GM Files For Bankruptcy Today

After failing to get its debt-for-stock offer approved last week, and missing the June 1st deadline for concessions from creditors and its union, GM will file for bankruptcy later today. Reuters notes that its filing will be the third-largest in U.S. history, after Lehman Bros and Washington Mutual, and the largest ever in manufacturing.

As the Washington Post reported last week, the U.S. government will control about 60% of the company during the reorganization. The plan is to try to get GM up and running again by the end of summer as a smaller, leaner auto manufacturer:

The GM plan as detailed by U.S. officials is for a quick sale process that would allow a much smaller GM to emerge from court protection in as little as 60 to 90 days.


By preparing to take a 60 percent stake in a reorganized GM, the Obama administration is gambling that the automaker can compete with the likes of Toyota Motor Corp after its debt is cut by half and its labor costs are slashed under a new contract with the United Auto Workers union.


In the case of GM, the goal of restructuring is to allow it to return to profitability if U.S. industry-wide auto sales
recover even slightly to near 10 million on an annual basis.

Until now, GM had counted on a recovery to the 16-million-unit mark the industry last saw in 2007 in order to stop losing money, officials said.

For a great overview of the history of GM, from its huge success over half a century ago to the management (and design) failures that plagued it over the past three decades, check out “GM: Death of an American Dream” from last November’s Fortune magazine.

“GM to file for bankruptcy, Chrysler sale cleared” [Reuters]


Edit Your Comment

  1. STrRedWolf says:

    Is it Chapter 11 or Chapter 7 Bankruptcy? The first is a re-org, which is what all the press is saying. Chapter 7 is the complete melt-down nuclear fire-sale, which is what SCO is facing after trying to sue for profit.

  2. AgitatedDot says:

    It’s about time! I hope they never recover. They should have never received all that money in the first place. If you can’t make a decent product that’s priced right you won’t do good in the capitalist economy. And no I don’t feel sorry for the workers neither. Your employer goes out of business – you lose a job. Simple.

    On the other hand I wish Ford all the best! They seem to get it and that’s why my next car will hopefully be a Ford.

    • th1nwhiteduke says:

      @AgitatedDot: It’s nice to see people who know nothing about what they’re talking about are up this early.

      • thereij says:

        Agreed. I suppose the least you could say is that they realized a bit earlier than everyone else that something had to change and took some steps, but they’ve got just as much blood on their hands in this as well.

      • Joe Reilly says:


        Yeah, because that $20 billion investment (and the additional $30 billion we’ll pay to carry them through bankruptcy) is really paying off.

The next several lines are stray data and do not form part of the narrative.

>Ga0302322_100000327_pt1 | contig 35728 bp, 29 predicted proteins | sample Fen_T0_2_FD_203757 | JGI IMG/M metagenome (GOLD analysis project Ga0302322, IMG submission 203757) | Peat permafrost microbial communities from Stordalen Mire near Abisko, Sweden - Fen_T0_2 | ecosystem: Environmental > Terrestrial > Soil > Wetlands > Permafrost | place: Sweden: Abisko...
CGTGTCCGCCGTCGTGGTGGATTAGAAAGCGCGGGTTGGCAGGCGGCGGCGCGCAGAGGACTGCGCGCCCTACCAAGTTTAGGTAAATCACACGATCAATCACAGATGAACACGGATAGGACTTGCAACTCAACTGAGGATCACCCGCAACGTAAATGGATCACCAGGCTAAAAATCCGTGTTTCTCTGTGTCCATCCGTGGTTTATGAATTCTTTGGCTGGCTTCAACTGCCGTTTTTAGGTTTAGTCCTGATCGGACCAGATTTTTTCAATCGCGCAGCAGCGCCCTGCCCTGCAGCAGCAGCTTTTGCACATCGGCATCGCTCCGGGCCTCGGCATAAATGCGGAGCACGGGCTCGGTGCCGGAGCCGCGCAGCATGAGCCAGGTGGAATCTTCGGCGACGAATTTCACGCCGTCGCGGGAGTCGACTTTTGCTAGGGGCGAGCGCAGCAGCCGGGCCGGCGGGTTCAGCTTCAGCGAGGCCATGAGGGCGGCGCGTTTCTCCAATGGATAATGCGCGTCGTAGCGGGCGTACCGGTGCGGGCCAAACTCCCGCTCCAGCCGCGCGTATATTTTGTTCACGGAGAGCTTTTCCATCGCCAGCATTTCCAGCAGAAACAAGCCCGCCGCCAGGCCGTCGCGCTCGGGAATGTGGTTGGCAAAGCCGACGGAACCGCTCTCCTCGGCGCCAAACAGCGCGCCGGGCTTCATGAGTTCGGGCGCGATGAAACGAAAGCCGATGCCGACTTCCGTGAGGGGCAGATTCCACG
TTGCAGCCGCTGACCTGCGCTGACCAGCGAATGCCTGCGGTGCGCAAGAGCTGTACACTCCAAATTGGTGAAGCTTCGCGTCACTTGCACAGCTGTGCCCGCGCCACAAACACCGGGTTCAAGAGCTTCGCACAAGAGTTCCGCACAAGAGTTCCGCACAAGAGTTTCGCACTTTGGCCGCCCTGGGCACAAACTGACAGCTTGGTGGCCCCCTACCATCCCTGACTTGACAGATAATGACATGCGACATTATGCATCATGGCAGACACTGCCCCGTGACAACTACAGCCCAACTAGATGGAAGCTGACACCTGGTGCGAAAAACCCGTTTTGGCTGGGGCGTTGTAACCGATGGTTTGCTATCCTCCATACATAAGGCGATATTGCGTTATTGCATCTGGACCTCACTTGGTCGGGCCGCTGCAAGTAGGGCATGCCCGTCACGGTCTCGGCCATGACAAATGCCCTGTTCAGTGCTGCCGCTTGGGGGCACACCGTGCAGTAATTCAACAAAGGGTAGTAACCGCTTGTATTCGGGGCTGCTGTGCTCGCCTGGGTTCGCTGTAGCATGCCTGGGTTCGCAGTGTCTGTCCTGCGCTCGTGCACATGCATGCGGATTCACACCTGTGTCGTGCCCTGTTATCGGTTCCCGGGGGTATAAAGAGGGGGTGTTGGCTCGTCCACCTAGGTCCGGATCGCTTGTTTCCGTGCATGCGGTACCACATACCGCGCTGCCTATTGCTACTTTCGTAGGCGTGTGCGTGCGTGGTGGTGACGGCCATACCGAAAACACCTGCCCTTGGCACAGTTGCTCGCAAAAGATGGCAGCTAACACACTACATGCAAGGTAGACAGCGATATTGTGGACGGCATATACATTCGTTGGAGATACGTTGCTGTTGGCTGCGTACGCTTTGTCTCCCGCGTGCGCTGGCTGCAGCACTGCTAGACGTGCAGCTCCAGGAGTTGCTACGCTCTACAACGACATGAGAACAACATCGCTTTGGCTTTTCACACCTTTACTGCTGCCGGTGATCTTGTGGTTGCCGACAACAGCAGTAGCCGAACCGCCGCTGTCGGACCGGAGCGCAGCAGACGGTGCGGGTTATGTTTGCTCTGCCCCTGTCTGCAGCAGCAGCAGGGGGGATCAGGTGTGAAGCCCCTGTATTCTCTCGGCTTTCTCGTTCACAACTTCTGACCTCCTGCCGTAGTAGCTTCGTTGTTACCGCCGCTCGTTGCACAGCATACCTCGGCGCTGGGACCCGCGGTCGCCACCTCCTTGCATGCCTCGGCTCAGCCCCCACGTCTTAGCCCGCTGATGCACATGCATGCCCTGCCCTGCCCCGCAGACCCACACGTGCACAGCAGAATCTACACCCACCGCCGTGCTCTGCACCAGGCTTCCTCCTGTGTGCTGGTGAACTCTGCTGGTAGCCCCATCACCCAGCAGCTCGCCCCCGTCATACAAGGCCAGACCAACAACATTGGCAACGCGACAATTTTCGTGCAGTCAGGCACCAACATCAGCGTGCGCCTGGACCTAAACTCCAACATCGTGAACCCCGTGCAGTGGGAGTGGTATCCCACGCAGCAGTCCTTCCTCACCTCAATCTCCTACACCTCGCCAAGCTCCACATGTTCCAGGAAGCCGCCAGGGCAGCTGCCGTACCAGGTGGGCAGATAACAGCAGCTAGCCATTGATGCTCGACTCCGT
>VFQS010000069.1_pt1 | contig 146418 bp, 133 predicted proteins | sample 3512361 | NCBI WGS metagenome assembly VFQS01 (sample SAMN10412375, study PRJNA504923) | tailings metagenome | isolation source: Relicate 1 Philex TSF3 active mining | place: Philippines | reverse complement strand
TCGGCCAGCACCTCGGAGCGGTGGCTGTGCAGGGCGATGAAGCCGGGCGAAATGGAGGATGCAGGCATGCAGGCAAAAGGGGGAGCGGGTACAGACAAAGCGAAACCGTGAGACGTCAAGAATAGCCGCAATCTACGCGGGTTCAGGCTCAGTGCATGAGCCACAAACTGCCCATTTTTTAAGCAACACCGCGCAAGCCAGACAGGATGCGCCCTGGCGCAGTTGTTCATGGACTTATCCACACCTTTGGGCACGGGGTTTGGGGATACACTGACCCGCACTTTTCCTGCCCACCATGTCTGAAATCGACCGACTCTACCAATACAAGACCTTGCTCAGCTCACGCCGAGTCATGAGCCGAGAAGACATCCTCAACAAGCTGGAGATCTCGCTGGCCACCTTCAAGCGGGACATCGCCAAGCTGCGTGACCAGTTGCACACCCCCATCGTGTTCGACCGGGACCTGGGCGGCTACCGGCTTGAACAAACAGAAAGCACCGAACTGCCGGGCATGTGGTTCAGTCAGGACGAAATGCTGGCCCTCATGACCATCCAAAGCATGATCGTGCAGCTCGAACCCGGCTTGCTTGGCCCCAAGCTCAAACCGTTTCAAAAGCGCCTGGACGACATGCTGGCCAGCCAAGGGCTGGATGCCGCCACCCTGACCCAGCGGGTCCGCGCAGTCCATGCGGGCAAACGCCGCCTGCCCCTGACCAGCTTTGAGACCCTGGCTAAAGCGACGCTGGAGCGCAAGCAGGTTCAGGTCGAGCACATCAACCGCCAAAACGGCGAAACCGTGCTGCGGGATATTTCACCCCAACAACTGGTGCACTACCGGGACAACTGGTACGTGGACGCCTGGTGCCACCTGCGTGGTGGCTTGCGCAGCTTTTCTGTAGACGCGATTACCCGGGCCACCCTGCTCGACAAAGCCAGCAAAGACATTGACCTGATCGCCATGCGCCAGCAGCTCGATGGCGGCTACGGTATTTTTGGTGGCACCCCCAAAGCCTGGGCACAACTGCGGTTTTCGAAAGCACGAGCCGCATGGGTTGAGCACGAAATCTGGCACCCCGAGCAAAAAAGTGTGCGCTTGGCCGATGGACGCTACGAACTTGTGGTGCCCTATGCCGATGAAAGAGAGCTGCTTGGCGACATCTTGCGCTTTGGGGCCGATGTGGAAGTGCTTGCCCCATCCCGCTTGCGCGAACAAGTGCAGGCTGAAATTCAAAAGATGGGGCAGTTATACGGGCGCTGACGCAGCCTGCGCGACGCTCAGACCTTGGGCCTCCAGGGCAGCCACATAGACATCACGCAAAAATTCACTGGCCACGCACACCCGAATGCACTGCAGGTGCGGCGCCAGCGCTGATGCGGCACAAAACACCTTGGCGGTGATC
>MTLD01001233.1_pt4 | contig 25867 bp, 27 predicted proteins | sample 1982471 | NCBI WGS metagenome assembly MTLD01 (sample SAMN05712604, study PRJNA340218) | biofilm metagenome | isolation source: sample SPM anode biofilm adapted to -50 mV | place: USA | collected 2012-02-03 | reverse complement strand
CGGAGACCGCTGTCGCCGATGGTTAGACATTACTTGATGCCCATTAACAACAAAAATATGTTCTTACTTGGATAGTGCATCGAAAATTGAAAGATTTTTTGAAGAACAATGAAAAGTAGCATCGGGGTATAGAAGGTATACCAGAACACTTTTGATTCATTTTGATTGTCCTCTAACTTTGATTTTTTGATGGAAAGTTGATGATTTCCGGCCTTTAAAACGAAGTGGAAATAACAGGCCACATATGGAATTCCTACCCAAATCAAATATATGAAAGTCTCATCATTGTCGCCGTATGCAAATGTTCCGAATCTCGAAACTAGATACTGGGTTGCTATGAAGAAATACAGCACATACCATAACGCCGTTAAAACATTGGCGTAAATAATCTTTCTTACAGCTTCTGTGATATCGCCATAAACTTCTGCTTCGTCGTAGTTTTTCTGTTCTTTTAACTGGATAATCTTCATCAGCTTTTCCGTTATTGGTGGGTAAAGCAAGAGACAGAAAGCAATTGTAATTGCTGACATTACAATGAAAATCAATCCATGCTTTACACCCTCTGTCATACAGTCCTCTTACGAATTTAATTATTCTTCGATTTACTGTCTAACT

Even though businessmen who have worked their entire lives in the industry couldn’t figure out how to make it profitable, I’m sure a bunch of politicians will figure it out. Long live Government Motors!

        • snowburnt says:

          @Joe Reilly: a lifetimes worth of experience with a company that’s been perpetually failing because of something you failed to foresee at the mid point of your career does not equal good experience.

          At the same time a politician running something rarely will result in a good experience as well.

    • Alexander Saites says:

      @AgitatedDot: Yeah, screw the workers, like my dad, who’ve been working there all their lives and are now screwed out of a retirement. It’s not like I needed someone to help me finance my education and first apartment, or help me with health care. Besides, I’m sure it will be easy for him to get a new job at 60 years of age, especially in this economy.

    • shmianco says:

      @AgitatedDot: freedom of speech my butt, that’s the most banal and idiotic comment i’ve read on this site. can we have your commenting privilege revoked? thx

  3. crymson777 says:

    Hopefully, this is their chance to throw off the yoke of the union that has plagued them for so long. That is the biggest single expense they have and the reason for all the management failures. If you have to spend BILLIONS every year just paying pensions, you are not running your business right.

    • EllaMcWho says:

      @crymson777: fuel for this fire: []
      Yes, the author is highly partisan, but still a good read.

      • snowburnt says:

        @EllaMcWho: Definitely extremely partisan and insultingly so at that.

        Some of the points are good ones…But I’d like to look how it got the way that it did. The UAW was needed when it was started and it did a lot to help out the workers.

        Billions in pensions wasn’t necessarily due to bad business, it seems like it’s part bad negotiations (good for the workers) part health care allowing people to live longer than they were before, kind of like the problems Social Security is encountering now.

        The biggest failure isn’t the existence of the UAW, it’s the UAW’s failure to evolve.

  4. Mark Aaron Murnahan says:

    This is *great* news for me! I have a huge garage full of these vehicles. I am not sure who made the mistakes … me or GM, but guess who gets to pay for those mistakes. Yeah, me. :-(

    • myasir says:

      @Mark Aaron Murnahan: How would this be trouble for you? Your warranty is still valid and backed by the government now. The only hit you’ll take is resale value but really, you should have know that would suck when you bought the cars. Hell, this is a great time for me to find that Pontiac G8 GXP I’ve been wanting for a while.

      • FooSchnickens - Full of SCAR says:

        @myasir: The biggest problem I see is that as part of the “restructuring” they are probably going to close dealers en masse similar to what Chrysler did last month. So that could lead to issues with people having to drive much farther in order to have their vehicle serviced, be it for warranty issues or general maintenance.